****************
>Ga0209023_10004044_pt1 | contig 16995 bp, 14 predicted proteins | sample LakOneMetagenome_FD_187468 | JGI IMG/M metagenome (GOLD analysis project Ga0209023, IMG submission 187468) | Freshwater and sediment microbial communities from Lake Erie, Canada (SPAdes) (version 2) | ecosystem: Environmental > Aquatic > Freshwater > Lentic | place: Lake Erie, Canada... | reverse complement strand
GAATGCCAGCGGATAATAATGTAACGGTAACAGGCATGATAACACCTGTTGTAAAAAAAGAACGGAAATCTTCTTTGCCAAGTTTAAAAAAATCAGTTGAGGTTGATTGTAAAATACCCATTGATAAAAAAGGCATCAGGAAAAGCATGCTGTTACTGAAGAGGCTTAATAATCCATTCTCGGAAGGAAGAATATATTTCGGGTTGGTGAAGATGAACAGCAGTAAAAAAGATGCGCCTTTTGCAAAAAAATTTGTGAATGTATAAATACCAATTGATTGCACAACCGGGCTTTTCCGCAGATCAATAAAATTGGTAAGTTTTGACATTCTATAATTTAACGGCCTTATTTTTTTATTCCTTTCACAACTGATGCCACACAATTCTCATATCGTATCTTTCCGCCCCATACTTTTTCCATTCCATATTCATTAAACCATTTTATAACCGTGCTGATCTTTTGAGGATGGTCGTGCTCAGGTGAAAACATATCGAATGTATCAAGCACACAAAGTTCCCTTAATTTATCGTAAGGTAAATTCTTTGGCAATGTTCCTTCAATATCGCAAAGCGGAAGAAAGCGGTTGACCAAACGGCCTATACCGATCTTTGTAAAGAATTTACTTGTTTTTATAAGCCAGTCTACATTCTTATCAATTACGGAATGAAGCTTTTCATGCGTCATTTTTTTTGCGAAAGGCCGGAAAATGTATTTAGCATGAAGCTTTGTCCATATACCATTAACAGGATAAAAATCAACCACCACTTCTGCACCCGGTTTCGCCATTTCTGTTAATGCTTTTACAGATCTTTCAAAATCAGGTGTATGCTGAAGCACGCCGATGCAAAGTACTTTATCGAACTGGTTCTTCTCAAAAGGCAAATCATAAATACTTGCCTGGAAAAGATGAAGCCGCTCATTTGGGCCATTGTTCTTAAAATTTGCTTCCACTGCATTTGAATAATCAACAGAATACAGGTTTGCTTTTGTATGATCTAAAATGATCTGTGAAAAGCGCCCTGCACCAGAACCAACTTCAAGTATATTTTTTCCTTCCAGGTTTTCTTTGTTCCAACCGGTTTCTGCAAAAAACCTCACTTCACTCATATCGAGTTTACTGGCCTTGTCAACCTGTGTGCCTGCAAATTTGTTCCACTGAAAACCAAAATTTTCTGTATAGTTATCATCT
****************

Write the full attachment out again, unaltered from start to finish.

>Ga0209023_10004044_pt1 | contig 16995 bp, 14 predicted proteins | sample LakOneMetagenome_FD_187468 | JGI IMG/M metagenome (GOLD analysis project Ga0209023, IMG submission 187468) | Freshwater and sediment microbial communities from Lake Erie, Canada (SPAdes) (version 2) | ecosystem: Environmental > Aquatic > Freshwater > Lentic | place: Lake Erie, Canada... | reverse complement strand
GAATGCCAGCGGATAATAATGTAACGGTAACAGGCATGATAACACCTGTTGTAAAAAAAGAACGGAAATCTTCTTTGCCAAGTTTAAAAAAATCAGTTGAGGTTGATTGTAAAATACCCATTGATAAAAAAGGCATCAGGAAAAGCATGCTGTTACTGAAGAGGCTTAATAATCCATTCTCGGAAGGAAGAATATATTTCGGGTTGGTGAAGATGAACAGCAGTAAAAAAGATGCGCCTTTTGCAAAAAAATTTGTGAATGTATAAATACCAATTGATTGCACAACCGGGCTTTTCCGCAGATCAATAAAATTGGTAAGTTTTGACATTCTATAATTTAACGGCCTTATTTTTTTATTCCTTTCACAACTGATGCCACACAATTCTCATATCGTATCTTTCCGCCCCATACTTTTTCCATTCCATATTCATTAAACCATTTTATAACCGTGCTGATCTTTTGAGGATGGTCGTGCTCAGGTGAAAACATATCGAATGTATCAAGCACACAAAGTTCCCTTAATTTATCGTAAGGTAAATTCTTTGGCAATGTTCCTTCAATATCGCAAAGCGGAAGAAAGCGGTTGACCAAACGGCCTATACCGATCTTTGTAAAGAATTTACTTGTTTTTATAAGCCAGTCTACATTCTTATCAATTACGGAATGAAGCTTTTCATGCGTCATTTTTTTTGCGAAAGGCCGGAAAATGTATTTAGCATGAAGCTTTGTCCATATACCATTAACAGGATAAAAATCAACCACCACTTCTGCACCCGGTTTCGCCATTTCTGTTAATGCTTTTACAGATCTTTCAAAATCAGGTGTATGCTGAAGCACGCCGATGCAAAGTACTTTATCGAACTGGTTCTTCTCAAAAGGCAAATCATAAATACTTGCCTGGAAAAGATGAAGCCGCTCATTTGGGCCATTGTTCTTAAAATTTGCTTCCACTGCATTTGAATAATCAACAGAATACAGGTTTGCTTTTGTATGATCTAAAATGATCTGTGAAAAGCGCCCTGCACCAGAACCAACTTCAAGTATATTTTTTCCTTCCAGGTTTTCTTTGTTCCAACCGGTTTCTGCAAAAAACCTCACTTCACTCATATCGAGTTTACTGGCCTTGTCAACCTGTGTGCCTGCAAATTTGTTCCACTGAAAACCAAAATTTTCTGTATAGTTATCATCT